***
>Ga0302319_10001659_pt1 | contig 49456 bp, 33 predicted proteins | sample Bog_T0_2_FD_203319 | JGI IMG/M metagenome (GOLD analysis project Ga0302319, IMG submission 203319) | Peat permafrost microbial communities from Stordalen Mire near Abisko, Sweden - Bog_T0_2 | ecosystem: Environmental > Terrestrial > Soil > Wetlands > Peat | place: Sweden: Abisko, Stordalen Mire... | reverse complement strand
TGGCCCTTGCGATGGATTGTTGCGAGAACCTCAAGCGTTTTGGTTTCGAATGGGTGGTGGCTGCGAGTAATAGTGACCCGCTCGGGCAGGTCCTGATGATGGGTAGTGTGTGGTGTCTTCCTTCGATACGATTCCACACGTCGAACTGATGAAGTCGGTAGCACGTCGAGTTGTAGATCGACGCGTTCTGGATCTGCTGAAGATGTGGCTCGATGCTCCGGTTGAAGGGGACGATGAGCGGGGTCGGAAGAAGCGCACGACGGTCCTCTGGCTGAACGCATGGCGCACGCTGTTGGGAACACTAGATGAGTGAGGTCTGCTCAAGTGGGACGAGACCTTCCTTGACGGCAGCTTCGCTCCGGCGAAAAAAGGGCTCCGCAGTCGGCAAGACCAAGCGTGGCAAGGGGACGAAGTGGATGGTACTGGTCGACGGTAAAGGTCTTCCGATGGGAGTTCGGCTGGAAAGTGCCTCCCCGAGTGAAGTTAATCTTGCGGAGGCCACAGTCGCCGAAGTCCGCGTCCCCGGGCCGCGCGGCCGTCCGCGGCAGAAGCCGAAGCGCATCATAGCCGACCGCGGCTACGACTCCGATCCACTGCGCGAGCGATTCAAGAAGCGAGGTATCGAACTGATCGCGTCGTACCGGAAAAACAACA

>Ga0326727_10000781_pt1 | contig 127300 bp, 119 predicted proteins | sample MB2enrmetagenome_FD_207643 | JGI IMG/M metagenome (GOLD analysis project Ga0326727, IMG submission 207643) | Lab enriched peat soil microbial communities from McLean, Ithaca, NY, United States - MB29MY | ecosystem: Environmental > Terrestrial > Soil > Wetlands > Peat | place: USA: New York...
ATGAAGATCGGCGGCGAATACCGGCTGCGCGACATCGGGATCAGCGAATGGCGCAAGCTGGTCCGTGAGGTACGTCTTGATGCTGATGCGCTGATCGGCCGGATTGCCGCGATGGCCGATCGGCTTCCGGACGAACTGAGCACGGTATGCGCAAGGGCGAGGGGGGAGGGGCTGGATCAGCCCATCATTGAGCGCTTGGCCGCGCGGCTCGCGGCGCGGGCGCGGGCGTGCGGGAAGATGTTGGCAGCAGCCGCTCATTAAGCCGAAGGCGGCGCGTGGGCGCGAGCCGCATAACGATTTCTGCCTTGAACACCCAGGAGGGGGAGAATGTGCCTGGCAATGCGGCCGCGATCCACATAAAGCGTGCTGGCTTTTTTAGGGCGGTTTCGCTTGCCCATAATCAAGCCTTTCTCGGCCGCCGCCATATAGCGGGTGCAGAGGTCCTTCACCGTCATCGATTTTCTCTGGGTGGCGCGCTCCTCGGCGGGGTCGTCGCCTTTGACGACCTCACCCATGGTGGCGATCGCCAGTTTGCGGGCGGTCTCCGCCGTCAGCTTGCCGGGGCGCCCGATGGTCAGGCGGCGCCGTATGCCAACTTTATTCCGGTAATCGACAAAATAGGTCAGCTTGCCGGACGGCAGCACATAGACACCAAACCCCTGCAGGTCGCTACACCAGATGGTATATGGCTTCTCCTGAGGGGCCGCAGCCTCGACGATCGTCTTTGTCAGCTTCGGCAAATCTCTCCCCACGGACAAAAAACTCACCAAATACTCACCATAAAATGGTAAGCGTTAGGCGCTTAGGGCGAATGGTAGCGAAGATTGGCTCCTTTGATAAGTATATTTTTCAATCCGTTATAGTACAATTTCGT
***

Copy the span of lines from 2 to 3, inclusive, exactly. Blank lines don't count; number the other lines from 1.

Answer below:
TGGCCCTTGCGATGGATTGTTGCGAGAACCTCAAGCGTTTTGGTTTCGAATGGGTGGTGGCTGCGAGTAATAGTGACCCGCTCGGGCAGGTCCTGATGATGGGTAGTGTGTGGTGTCTTCCTTCGATACGATTCCACACGTCGAACTGATGAAGTCGGTAGCACGTCGAGTTGTAGATCGACGCGTTCTGGATCTGCTGAAGATGTGGCTCGATGCTCCGGTTGAAGGGGACGATGAGCGGGGTCGGAAGAAGCGCACGACGGTCCTCTGGCTGAACGCATGGCGCACGCTGTTGGGAACACTAGATGAGTGAGGTCTGCTCAAGTGGGACGAGACCTTCCTTGACGGCAGCTTCGCTCCGGCGAAAAAAGGGCTCCGCAGTCGGCAAGACCAAGCGTGGCAAGGGGACGAAGTGGATGGTACTGGTCGACGGTAAAGGTCTTCCGATGGGAGTTCGGCTGGAAAGTGCCTCCCCGAGTGAAGTTAATCTTGCGGAGGCCACAGTCGCCGAAGTCCGCGTCCCCGGGCCGCGCGGCCGTCCGCGGCAGAAGCCGAAGCGCATCATAGCCGACCGCGGCTACGACTCCGATCCACTGCGCGAGCGATTCAAGAAGCGAGGTATCGAACTGATCGCGTCGTACCGGAAAAACAACA

>Ga0326727_10000781_pt1 | contig 127300 bp, 119 predicted proteins | sample MB2enrmetagenome_FD_207643 | JGI IMG/M metagenome (GOLD analysis project Ga0326727, IMG submission 207643) | Lab enriched peat soil microbial communities from McLean, Ithaca, NY, United States - MB29MY | ecosystem: Environmental > Terrestrial > Soil > Wetlands > Peat | place: USA: New York...